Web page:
Rikki Risatti

Rikki Risatti, in front of the Municipal Center, is running for Select Board.

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BRATTLEBORO — Select Board candidate Rikki Risatti plans to “prioritize agendas for enabling direct democratic practices, expanding decolonization, economic decentralization, and water testing and filtration accessibility to counter democide, conscription and imperialism.”

“My experiences have prepared me to respect the responsibilities of being a serious catalyst of adaptation and transformation within insane aspects of culture,” Risatti said. “I feel confident that change is inevitable, I am ready to confront challenges, and I haven’t seen the different candidates braving innovative directions nor communication skills for effective intersectional cofacilitation yet.”

Risatti, who uses they/them pronouns, is running for two seats on the board in the March 2 election — a three-year term and a one-year term. They face incumbent Ian Goodnow for the longer term and incumbent Daniel Quipp, Evan Chadwick, Kurt Daims, Jessica Callahan Gelter and Jackson Stein for one of the two one-year seats.

If elected to both positions, Risatti could only take one and the board would need to appoint someone to the other seat.

Risatti was elected as a Town Meeting member for 2020 to 2023, serves on the town’s Arts Committee and was on the town’s Americans with Disabilities Act Advisory Committee. Risatti said they also participated as a Vermont Supreme Court litigant for cases involving LGBTQAI+ advocacy, domestic abuse recovery, and houseless rehabilitation.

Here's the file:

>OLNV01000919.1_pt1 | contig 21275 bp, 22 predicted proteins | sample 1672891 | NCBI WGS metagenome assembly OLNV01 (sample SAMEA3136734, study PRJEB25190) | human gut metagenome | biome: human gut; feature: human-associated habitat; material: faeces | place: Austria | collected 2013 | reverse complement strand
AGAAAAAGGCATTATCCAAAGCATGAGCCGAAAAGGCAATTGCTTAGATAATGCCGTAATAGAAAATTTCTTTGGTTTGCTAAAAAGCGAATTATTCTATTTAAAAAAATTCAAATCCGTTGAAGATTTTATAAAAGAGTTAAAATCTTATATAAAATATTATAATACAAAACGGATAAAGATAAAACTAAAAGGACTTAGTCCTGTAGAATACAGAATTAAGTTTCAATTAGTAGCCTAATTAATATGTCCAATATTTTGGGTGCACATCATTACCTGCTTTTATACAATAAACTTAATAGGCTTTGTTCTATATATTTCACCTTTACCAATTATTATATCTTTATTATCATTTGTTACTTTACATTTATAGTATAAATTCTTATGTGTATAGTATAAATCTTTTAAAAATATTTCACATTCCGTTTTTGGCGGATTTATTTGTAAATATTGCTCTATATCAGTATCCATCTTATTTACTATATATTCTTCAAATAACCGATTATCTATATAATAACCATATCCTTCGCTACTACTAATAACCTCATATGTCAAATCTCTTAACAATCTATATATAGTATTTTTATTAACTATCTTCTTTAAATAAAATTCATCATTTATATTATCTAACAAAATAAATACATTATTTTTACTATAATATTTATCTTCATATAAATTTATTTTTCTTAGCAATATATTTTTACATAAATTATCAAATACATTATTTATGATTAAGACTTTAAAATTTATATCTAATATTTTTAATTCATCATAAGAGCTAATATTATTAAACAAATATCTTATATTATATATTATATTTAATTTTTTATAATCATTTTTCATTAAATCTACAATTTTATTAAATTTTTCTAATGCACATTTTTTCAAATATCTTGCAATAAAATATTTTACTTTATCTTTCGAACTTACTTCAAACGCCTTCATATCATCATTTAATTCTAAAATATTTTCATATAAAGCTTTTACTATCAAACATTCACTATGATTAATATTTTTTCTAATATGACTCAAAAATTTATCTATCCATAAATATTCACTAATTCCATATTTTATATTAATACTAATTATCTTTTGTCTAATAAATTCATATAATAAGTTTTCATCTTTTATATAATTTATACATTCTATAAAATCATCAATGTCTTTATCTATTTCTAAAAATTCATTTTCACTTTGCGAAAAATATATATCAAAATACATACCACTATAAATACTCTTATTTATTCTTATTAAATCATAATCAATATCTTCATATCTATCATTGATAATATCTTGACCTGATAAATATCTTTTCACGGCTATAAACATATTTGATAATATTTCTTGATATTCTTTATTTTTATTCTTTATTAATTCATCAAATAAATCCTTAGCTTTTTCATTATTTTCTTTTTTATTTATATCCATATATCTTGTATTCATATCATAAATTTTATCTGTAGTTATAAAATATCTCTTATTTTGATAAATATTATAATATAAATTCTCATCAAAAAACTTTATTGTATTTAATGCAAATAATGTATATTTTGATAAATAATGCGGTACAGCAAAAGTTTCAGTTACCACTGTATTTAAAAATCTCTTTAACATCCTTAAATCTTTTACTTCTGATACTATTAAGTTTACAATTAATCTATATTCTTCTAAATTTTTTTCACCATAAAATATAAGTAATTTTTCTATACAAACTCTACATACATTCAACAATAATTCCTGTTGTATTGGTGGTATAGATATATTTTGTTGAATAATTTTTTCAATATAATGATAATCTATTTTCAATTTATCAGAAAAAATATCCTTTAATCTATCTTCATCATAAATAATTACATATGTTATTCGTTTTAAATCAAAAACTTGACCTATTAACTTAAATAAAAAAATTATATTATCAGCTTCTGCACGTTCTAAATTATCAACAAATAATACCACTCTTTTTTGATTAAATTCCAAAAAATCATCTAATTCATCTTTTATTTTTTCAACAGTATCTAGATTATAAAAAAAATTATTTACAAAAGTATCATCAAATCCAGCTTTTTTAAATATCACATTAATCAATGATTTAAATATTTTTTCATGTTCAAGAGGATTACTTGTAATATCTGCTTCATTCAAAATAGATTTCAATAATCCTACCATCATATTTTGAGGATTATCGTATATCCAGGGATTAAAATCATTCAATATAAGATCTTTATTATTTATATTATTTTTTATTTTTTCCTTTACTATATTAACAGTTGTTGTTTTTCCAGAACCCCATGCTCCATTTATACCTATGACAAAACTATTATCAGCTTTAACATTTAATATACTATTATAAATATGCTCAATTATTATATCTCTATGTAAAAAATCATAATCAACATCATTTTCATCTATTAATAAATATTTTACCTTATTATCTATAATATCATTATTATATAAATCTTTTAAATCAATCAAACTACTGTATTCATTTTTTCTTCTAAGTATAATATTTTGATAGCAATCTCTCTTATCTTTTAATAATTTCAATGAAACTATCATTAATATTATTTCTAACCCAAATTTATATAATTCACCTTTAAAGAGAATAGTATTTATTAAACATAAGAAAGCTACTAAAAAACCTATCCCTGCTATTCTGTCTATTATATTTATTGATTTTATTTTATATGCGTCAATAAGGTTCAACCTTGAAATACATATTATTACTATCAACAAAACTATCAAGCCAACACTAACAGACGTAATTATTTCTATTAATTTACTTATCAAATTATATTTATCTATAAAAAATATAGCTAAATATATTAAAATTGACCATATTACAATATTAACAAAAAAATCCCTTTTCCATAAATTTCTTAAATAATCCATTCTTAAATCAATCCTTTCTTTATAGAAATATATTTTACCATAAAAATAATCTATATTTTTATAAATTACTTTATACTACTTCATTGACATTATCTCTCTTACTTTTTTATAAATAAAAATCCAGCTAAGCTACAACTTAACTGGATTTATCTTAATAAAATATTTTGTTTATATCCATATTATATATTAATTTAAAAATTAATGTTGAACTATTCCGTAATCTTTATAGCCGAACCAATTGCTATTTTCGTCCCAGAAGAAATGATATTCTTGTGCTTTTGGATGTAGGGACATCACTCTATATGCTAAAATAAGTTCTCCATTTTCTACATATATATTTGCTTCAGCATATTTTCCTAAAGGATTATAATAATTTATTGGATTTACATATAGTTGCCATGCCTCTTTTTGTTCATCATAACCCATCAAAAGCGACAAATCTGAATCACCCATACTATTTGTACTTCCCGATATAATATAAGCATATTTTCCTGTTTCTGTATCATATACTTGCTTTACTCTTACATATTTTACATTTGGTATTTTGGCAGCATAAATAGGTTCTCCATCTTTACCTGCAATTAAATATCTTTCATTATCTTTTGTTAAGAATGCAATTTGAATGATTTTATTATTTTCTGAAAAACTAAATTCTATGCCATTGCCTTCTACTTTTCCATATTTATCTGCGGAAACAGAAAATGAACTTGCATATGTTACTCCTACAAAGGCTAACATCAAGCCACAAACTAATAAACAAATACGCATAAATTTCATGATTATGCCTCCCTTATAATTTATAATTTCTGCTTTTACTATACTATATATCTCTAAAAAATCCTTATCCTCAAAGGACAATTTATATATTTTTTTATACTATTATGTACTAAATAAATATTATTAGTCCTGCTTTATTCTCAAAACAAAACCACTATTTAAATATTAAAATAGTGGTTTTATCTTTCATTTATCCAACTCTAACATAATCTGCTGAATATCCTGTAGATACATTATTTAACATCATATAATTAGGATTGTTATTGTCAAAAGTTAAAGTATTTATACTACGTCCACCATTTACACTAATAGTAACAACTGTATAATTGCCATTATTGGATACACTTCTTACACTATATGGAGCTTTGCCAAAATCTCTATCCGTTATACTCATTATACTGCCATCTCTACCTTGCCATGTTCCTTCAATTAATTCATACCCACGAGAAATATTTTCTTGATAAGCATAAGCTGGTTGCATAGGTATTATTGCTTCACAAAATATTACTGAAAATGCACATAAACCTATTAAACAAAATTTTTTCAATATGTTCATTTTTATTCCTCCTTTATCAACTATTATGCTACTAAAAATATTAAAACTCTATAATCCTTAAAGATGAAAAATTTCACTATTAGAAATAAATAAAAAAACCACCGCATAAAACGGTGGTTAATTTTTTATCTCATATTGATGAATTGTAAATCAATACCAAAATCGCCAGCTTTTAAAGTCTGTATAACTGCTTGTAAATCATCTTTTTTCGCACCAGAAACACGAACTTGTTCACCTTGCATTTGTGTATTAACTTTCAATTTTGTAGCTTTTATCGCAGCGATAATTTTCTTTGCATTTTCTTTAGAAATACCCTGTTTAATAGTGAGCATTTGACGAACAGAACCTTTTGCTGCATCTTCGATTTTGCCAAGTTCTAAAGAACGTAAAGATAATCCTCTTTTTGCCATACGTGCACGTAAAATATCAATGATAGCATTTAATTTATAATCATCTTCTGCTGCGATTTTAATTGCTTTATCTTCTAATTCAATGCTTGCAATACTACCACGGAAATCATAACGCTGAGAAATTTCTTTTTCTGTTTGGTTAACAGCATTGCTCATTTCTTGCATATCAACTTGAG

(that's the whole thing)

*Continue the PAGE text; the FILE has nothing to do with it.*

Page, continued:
“Negotiations and fair hearing cases for anti gentrification and poverty prevention have mostly been dismissed by people in administrations whom are accustomed to upholding oppressive conditions,” they said.

Having attended Vermont Technical College to study sustainable management, Risatti described being the first student ever recorded to have a service animal on the campus.

On the March 2 ballot is an article asking voters if retail cannabis sales should be allowed in Brattleboro. Risatti said the article will deliver “an over authoritarian, micro management of peoples’ commercial freedoms.”

“We could decriminalize cannabis without the stress of extortionary licenses and taxation processes. As a novice cultivator and consumer prior to enrollment as a dispensary patient, I find farmers, retail employees and customers are exhausted by unnecessary and over complicated bureaucratic oversights,” Risatti said. “The proposal as presented adds the burden of government interference without the benefits of assuring the quality of and equitable accessibility to products. Cannabis was criminalized and regulated due to white peoples’ racist, capitalist, and ableist agendas without the intention nor result of ever protecting public health safety.”

In December, the Select Board voted 3-2 to update a housing ordinance to limit upfront costs a landlord can charge. Risatti said “classist disparity” served as the foundation of the ordinance.

“We need to resolve our economy with fair and livable basic income, wages starting at $25 an hour, universal health care coverage, and free education to give people the financial opportunity to overcome the overwhelming factors of poverty to prevent non affordability during times of crisis and unemployment,” Risatti said.

A recently completed community safety review included paying facilitators $40,000 to develop a report, with a committee getting $750 stipends for each member over a three-month period. They were “all too underpaid,” Risatti said, advocating for “competitive salaries” for those who take on service for the town.